US sets 'compliance for compliance' as rule for returning to Iran nuclear deal

US Secretary of State Blinken and his potential deputy underscore the requirement for sanctions relief

U.S. Secretary of State Antony Blinken delivers remarks about priorities for administration of U.S. President Joe Biden in the Ben Franklin room at the State Department in Washington, U.S. March 3, 2021. Andrew Caballero-Reynolds/Pool via REUTERS

US Secretary of State Anthony Blinken and the nominee for his deputy, Wendy Sherman, stressed on Wednesday the need for Iran's compliance before returning to the 2015 nuclear deal.

“We have to ensure that Iran does not obtain a nuclear weapon; that there be compliance for compliance, as the president said,” Ms Sherman told Congress.

Mr Blinken, speaking from the State Department, outlined eight objectives for the Biden administration's foreign policy.

They include a less militaristic approach, fighting the pandemic, advocating for democracy, addressing climate change and countering China.

On the Middle East, Mr Blinken repeated the administration’s willingness to return to the 2015 nuclear deal between Iran and world powers, but when Tehran returned to compliance.

He said the US was committed to diplomacy but was not opposed to using force when necessary.

“Diplomacy, not military action, will always come first,” he said.

But the Biden administration “will never hesitate to use force when American lives and vital interests are at stake".

"That's why President Biden authorised an air strike last week against Iranian-backed militia groups targeting US forces in Iraq," he said, referring to the strike carried out on February 25.

“But in that case and in future cases when we must take military action, we will do so only when the objectives and mission are clear and achievable, consistent with our values and laws, and with the informed consent of the American people.

"And we’ll do it together with American diplomacy.”

Mr Blinken called China the "biggest geopolitical test of the 21st century" because of its ability to challenge the international system.

“China is the only country with the economic, diplomatic, military and technological power to seriously challenge the stable and open international system,” he said.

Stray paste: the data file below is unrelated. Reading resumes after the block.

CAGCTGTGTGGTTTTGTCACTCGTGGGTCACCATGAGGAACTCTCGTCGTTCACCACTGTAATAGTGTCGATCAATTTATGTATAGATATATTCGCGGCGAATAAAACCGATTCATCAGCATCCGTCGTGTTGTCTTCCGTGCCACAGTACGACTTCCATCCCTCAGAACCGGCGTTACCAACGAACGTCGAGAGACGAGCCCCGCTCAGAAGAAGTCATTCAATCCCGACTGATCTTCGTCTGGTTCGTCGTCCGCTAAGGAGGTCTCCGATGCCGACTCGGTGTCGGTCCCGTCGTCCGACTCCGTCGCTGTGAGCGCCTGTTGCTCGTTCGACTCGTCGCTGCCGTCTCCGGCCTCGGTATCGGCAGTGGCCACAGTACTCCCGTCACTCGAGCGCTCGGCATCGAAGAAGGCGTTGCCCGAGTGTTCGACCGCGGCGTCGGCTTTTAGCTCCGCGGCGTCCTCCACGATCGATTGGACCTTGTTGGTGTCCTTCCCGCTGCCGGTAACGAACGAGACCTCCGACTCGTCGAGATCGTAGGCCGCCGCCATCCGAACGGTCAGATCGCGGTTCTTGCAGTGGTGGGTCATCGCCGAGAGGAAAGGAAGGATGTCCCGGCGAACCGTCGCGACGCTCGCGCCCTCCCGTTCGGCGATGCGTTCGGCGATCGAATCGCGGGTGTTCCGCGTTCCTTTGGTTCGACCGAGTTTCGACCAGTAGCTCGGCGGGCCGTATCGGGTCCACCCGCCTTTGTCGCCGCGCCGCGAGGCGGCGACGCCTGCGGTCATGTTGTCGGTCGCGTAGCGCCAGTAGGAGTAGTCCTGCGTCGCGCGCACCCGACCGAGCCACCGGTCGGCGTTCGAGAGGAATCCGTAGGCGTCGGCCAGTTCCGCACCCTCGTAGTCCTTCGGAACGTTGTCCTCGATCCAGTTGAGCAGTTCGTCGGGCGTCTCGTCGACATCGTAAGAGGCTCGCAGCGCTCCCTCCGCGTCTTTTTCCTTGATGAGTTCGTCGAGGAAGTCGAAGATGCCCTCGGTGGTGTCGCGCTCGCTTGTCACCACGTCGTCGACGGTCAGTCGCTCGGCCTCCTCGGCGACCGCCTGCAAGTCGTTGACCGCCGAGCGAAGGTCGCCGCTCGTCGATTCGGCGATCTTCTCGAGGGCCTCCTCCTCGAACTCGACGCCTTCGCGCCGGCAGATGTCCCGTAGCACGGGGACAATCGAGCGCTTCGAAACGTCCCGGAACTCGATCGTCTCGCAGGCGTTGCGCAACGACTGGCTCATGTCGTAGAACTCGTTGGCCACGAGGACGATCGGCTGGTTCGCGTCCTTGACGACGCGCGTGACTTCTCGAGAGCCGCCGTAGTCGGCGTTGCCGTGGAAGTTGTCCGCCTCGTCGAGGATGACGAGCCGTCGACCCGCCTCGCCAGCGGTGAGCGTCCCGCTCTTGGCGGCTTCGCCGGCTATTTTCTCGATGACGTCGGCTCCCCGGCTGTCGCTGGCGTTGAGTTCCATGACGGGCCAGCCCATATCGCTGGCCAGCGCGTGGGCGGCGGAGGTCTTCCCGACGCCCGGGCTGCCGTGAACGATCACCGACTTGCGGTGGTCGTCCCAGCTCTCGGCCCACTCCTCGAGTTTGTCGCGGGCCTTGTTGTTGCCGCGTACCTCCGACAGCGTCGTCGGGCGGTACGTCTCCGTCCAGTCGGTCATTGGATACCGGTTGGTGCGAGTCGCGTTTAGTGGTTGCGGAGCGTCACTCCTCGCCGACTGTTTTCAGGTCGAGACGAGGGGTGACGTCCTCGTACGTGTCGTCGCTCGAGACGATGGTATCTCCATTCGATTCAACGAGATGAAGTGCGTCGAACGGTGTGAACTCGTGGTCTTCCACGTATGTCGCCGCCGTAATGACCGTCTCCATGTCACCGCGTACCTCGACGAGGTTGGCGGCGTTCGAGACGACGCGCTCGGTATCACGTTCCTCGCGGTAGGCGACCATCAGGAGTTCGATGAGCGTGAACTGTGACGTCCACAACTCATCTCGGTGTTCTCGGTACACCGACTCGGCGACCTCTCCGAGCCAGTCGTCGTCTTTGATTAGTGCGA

Most of the questions Ms Sherman fielded from senators in her confirmation hearing dealt with Iran, and the nuclear deal in particular.

“I remain clear-eyed about the threat that Iran poses to our interests and those of our allies,” Ms Sherman told the Senate foreign relations committee.

“I would note that 2021 is not 2015 when the deal was agreed, nor 2016 when it was implemented.

"The facts on the ground have changed, [the region has] changed and the way forward must similarly change.”

Ms Sherman was the lead negotiator for the Iran nuclear deal when she was undersecretary of state for political affairs under the Obama administration.

The Trump administration withdrew from the accord in 2018, placing stringent sanctions on Iran.

Iran has since increased its breaches of the accord and rebuffed a European-brokered attempt for direct talks with the US on Sunday.

“Iran is a long way from compliance, as we all know,” Ms Sherman said of possible US sanctions relief.

“The decisions that need to be taken will be along the lines of those laid out by the president of the United States and the secretary of state, and indeed have to be decided on the merits of where we are today, not nostalgia for where we might have been."

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